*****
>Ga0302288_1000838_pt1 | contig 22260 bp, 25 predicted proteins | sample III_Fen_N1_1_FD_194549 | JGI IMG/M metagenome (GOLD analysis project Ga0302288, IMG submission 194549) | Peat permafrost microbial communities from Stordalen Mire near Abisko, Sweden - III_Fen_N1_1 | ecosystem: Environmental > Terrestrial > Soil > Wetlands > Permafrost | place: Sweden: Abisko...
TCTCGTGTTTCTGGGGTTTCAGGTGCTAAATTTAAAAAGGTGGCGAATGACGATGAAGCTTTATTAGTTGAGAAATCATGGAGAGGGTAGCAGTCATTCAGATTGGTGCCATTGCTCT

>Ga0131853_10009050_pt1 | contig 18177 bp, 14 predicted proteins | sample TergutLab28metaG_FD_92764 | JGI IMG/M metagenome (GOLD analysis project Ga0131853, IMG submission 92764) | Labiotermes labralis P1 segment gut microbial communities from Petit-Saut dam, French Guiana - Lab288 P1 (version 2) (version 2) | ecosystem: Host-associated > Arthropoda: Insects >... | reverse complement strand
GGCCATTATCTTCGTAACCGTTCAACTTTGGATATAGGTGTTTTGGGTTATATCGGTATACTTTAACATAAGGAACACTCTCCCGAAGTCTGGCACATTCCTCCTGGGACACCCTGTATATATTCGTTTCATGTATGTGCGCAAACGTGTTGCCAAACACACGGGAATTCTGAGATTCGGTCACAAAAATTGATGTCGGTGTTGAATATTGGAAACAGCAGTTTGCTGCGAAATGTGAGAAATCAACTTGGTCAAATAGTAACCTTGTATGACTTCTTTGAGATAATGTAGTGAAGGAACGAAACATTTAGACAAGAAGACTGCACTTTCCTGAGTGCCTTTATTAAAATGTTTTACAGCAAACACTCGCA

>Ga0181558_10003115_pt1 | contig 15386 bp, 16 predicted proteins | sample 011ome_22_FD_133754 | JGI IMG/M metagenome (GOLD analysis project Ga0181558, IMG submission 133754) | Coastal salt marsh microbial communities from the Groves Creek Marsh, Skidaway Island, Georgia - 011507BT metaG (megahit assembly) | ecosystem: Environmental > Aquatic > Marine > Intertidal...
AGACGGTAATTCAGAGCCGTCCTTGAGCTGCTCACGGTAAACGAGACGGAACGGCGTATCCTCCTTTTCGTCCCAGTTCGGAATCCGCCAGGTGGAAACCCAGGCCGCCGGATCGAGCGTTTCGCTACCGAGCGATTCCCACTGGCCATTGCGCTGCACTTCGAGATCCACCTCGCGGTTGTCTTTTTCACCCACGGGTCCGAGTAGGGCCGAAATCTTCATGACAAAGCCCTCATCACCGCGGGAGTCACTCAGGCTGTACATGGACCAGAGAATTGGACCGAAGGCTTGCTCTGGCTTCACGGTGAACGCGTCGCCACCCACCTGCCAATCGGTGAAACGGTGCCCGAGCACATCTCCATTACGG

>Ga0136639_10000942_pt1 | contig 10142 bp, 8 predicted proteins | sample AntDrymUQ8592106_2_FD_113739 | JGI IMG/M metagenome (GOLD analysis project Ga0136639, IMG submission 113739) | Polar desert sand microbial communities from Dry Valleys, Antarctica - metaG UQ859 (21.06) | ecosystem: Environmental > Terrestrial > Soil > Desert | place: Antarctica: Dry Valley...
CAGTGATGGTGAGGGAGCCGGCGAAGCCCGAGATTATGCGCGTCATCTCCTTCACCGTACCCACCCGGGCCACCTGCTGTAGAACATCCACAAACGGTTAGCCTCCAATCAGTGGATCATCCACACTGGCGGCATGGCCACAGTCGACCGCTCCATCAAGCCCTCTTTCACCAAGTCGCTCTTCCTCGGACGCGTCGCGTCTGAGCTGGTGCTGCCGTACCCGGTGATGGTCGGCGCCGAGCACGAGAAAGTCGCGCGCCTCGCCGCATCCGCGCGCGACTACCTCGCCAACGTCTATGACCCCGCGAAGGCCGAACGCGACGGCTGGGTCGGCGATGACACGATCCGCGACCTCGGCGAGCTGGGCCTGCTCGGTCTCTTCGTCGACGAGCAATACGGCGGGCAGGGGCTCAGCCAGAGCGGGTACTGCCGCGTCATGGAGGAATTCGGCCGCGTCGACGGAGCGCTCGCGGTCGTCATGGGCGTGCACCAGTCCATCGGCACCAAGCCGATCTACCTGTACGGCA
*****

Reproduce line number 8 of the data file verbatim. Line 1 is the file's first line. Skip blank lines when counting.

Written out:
CAGTGATGGTGAGGGAGCCGGCGAAGCCCGAGATTATGCGCGTCATCTCCTTCACCGTACCCACCCGGGCCACCTGCTGTAGAACATCCACAAACGGTTAGCCTCCAATCAGTGGATCATCCACACTGGCGGCATGGCCACAGTCGACCGCTCCATCAAGCCCTCTTTCACCAAGTCGCTCTTCCTCGGACGCGTCGCGTCTGAGCTGGTGCTGCCGTACCCGGTGATGGTCGGCGCCGAGCACGAGAAAGTCGCGCGCCTCGCCGCATCCGCGCGCGACTACCTCGCCAACGTCTATGACCCCGCGAAGGCCGAACGCGACGGCTGGGTCGGCGATGACACGATCCGCGACCTCGGCGAGCTGGGCCTGCTCGGTCTCTTCGTCGACGAGCAATACGGCGGGCAGGGGCTCAGCCAGAGCGGGTACTGCCGCGTCATGGAGGAATTCGGCCGCGTCGACGGAGCGCTCGCGGTCGTCATGGGCGTGCACCAGTCCATCGGCACCAAGCCGATCTACCTGTACGGCA